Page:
At this event, our first big event in the public, I was overwhelmed with the number of people taking our pictures! It seemed like everyone—white, black, Hispanic, and Asian American—wanted our picture and information about our group. Clint Schimmer again interviewed us, as well as others, and this time my picture was in the Free Lance-Star being interviewed by a young white girl, who was preparing a paper about the reenactment. John arranged for us to have our picture taken with the Confederate Cavalry –three Union soldiers in front of several Rebel soldiers on horseback! I had to admit, I was not expecting all of the attention that we received.
John told me that it was more important for the public to get to know me, as I was the African American in the “blue uniform.” Roger, who is also African American but not in uniform, had billed me as the “expert” on the Colored soldiers. I was able to answer many questions on the 23rd USCT, the first black soldiers to fight “in directed combat” against General Robert E. Lee’s Army of Northern Virginia.
Although we were in Union blue uniforms, I was surprised at how many times I was asked if we were Union or Confederate soldiers. I was asked quite a few questions about black Confederates, which I had previously questioned my historian colleagues at the Park about in 2005 and 2006–so I knew that there were very few black Confederate soldiers. I will discuss this issue in a later post. I was surprised at how many people did not know about black Union troops in the Civil War. I had two conversations about this subject with two black men; one tried to convince me that he had ancestors who were Confederate soldiers and the other was Kevin Williams, Sr.
Kevin joined the 23rd after this event and is now our hospital steward or as we say he is our “Doc.” Although he was aware of the 54th Massachusetts, he was not aware of the 23rd. We had a great conversation about black soldiers, as his father was a Montford Point Marine. By the time we had our first 23rd sponsored event at the John J. Wright Museum in June 2011, Hashmel, and Kevin had their uniforms. So we now consisted of three blacks and two whites in Uniform for the 23rd.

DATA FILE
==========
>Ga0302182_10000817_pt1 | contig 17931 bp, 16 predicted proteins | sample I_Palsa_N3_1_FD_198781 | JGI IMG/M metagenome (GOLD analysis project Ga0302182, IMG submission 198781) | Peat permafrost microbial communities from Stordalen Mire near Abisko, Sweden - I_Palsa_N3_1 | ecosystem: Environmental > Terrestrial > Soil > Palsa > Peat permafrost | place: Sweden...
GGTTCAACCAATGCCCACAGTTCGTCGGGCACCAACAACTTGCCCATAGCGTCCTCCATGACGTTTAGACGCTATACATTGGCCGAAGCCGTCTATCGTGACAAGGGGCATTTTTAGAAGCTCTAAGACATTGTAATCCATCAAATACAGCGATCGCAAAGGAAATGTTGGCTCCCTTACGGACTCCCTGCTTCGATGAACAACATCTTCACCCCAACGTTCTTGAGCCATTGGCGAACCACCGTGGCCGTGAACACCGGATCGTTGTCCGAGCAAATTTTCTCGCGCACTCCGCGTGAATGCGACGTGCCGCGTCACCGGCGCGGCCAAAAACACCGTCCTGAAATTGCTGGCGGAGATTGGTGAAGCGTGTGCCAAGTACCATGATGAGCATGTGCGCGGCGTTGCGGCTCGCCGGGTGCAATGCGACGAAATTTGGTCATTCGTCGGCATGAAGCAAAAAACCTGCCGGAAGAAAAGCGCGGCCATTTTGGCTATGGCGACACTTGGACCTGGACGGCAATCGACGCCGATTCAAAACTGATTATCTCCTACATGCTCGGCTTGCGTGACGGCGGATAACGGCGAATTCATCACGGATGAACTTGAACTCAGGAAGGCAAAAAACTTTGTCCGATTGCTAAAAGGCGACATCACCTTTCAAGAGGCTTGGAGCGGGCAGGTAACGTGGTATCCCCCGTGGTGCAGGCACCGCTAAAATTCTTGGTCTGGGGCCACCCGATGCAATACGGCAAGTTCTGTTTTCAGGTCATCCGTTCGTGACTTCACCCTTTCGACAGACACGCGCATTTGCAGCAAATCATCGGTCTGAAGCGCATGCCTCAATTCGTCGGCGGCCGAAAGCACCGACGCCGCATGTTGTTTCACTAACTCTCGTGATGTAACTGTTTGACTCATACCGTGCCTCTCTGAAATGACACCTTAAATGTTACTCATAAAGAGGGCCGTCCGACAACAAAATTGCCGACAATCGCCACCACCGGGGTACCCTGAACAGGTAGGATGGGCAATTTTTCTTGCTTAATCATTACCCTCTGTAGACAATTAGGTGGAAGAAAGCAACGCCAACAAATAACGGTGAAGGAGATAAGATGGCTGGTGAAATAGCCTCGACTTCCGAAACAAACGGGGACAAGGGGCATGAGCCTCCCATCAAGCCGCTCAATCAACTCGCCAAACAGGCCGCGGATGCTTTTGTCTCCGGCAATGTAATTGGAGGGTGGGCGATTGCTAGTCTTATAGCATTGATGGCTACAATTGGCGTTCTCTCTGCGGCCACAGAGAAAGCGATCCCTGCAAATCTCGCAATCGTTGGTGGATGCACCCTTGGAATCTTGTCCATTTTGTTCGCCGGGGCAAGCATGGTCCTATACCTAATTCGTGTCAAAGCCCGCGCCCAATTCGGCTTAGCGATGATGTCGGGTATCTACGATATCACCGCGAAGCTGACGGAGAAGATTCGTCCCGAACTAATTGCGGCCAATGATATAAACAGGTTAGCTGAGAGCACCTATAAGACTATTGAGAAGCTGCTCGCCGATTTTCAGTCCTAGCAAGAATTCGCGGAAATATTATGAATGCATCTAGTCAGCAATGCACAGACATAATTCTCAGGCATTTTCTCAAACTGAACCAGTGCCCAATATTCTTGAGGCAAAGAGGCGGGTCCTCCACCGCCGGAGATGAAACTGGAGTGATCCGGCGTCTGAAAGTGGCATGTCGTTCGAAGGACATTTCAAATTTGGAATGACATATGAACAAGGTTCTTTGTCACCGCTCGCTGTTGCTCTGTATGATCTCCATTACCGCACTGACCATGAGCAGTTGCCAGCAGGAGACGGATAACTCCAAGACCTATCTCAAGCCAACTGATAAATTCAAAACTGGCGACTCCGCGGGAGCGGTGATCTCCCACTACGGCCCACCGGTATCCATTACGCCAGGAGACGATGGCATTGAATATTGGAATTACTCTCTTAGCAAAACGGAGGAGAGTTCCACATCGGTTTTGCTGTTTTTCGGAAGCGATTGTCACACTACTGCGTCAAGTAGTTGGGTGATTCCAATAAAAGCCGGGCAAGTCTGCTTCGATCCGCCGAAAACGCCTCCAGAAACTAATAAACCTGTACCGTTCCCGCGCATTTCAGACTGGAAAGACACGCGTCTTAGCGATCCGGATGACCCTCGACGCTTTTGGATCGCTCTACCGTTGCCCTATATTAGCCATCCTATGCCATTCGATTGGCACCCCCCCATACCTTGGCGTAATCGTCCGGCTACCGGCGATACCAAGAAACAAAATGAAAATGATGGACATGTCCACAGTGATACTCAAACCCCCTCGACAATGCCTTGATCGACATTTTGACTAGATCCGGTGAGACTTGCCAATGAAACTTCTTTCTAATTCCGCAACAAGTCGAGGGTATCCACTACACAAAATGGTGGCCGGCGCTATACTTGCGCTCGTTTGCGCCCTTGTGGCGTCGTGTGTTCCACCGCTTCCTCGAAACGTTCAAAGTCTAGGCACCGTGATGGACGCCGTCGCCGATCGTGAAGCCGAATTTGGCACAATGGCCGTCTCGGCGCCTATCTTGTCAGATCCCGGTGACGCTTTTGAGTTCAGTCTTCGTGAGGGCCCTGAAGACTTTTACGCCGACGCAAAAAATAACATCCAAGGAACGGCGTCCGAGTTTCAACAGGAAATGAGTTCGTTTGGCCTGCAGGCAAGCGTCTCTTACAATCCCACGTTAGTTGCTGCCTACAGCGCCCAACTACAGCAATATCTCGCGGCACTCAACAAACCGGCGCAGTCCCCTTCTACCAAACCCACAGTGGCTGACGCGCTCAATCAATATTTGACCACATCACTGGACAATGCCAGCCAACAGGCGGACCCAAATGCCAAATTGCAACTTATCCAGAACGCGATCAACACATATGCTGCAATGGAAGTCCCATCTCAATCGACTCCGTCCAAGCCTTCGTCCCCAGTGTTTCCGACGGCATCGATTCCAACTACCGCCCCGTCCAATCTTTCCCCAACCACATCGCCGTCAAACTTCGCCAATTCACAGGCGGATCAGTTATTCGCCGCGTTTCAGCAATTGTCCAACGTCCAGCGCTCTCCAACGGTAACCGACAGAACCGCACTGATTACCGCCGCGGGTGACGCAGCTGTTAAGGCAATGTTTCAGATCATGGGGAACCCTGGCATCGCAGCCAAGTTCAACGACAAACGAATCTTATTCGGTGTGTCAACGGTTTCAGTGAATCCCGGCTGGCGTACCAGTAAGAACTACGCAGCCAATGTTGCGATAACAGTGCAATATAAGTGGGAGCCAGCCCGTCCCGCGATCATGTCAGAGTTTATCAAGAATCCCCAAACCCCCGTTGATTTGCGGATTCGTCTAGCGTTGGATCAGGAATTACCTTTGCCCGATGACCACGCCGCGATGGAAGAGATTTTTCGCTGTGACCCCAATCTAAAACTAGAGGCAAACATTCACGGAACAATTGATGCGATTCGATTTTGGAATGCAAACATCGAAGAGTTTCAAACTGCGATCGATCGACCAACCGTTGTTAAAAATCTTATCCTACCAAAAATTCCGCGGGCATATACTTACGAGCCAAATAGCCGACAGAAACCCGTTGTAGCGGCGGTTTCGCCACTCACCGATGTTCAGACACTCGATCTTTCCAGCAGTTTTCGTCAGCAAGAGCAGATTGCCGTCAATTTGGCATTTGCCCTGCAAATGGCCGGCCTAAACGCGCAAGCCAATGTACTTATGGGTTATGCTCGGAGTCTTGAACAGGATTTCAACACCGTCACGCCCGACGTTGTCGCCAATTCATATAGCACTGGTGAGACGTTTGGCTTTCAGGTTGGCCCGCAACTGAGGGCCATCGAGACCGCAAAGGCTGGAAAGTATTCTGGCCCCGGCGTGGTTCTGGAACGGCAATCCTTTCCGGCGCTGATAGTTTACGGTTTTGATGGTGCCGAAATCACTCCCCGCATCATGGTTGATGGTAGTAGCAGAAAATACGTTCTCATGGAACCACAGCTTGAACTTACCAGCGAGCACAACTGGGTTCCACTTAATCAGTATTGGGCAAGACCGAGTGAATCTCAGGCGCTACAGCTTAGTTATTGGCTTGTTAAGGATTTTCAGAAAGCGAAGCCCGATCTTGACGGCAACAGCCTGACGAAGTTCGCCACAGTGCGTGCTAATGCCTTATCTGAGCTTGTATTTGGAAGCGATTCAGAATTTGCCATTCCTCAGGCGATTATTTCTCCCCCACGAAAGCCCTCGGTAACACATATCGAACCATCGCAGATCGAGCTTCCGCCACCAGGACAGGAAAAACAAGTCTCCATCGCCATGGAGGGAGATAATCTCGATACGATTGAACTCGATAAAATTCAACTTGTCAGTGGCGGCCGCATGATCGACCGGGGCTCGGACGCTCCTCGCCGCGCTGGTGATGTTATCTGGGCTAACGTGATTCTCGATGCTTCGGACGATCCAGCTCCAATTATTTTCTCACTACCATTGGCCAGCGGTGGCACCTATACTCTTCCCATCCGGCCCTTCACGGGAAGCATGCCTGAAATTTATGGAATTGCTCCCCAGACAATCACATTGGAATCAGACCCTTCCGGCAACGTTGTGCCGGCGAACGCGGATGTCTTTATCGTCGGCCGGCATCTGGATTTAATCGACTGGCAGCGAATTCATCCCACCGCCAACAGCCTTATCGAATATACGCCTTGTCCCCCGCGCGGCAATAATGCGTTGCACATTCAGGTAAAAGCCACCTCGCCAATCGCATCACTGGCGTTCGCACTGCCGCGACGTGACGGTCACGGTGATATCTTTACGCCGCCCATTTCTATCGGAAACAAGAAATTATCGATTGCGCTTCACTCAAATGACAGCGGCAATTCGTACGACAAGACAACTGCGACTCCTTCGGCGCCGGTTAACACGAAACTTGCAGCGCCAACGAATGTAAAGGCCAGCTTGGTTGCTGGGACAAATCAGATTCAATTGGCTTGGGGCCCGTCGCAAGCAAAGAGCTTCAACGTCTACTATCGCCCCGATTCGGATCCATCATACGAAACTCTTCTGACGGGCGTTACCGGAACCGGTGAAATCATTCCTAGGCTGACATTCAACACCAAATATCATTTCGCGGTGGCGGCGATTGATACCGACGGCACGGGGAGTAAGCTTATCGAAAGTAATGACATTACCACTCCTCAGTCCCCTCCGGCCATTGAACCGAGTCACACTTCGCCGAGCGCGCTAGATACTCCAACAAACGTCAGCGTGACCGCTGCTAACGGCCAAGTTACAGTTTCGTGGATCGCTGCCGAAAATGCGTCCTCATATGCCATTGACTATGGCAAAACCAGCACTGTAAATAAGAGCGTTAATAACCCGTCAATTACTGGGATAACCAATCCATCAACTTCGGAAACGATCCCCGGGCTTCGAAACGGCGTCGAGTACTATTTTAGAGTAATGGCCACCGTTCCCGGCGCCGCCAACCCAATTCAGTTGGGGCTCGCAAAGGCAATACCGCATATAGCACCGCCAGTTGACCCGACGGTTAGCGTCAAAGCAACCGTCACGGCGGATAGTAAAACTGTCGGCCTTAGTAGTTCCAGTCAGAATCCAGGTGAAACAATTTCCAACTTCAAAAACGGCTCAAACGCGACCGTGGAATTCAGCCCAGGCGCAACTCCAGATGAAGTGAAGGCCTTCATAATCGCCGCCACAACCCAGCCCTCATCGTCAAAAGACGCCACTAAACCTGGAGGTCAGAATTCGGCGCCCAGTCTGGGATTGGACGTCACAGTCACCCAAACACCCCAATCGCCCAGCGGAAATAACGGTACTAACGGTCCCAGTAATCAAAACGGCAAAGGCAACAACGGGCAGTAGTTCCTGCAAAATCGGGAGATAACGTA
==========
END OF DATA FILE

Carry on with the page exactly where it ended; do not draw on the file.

I spent a considerable amount of time telling people about the 200,000 soldiers and perhaps another 20-30,000 black sailors in the United States armed services during the Civil War. Most people use the 180,000 number for black troops; however, the African American Civil War Museum and Monument in Washington, DC, lists the names of 209,145 US Colored Troops, which include 7000 white officers and 1,145 Hispanics and 201,000 blacks.
Many blacks of duplicate names were in the units. For example, there were 14 George Washingtons in the 23rd USCT. The roster of the 23rd contained 1,792 names, at a time when a regiment was only 1000 men. Some blacks did not have real names, just one name, or wanted their identity hidden so that their families, who may still be enslaved, would not suffer further cruelty. Many of the escaped slaves who became soldiers in the Union army had their families beaten, starved, or killed when it was found out that the men had joined the Union army.
From this first major event, I realized that the role of a black Civil War military living historian is to educate the public that he speaks with about the United States Colored Troops. I also learned that you had to drill, drill, and drill some more just to be realistic on the battlefield and at events. Also, there is a big difference in being a reenactor and a living historian.
More about these topics in my next blog.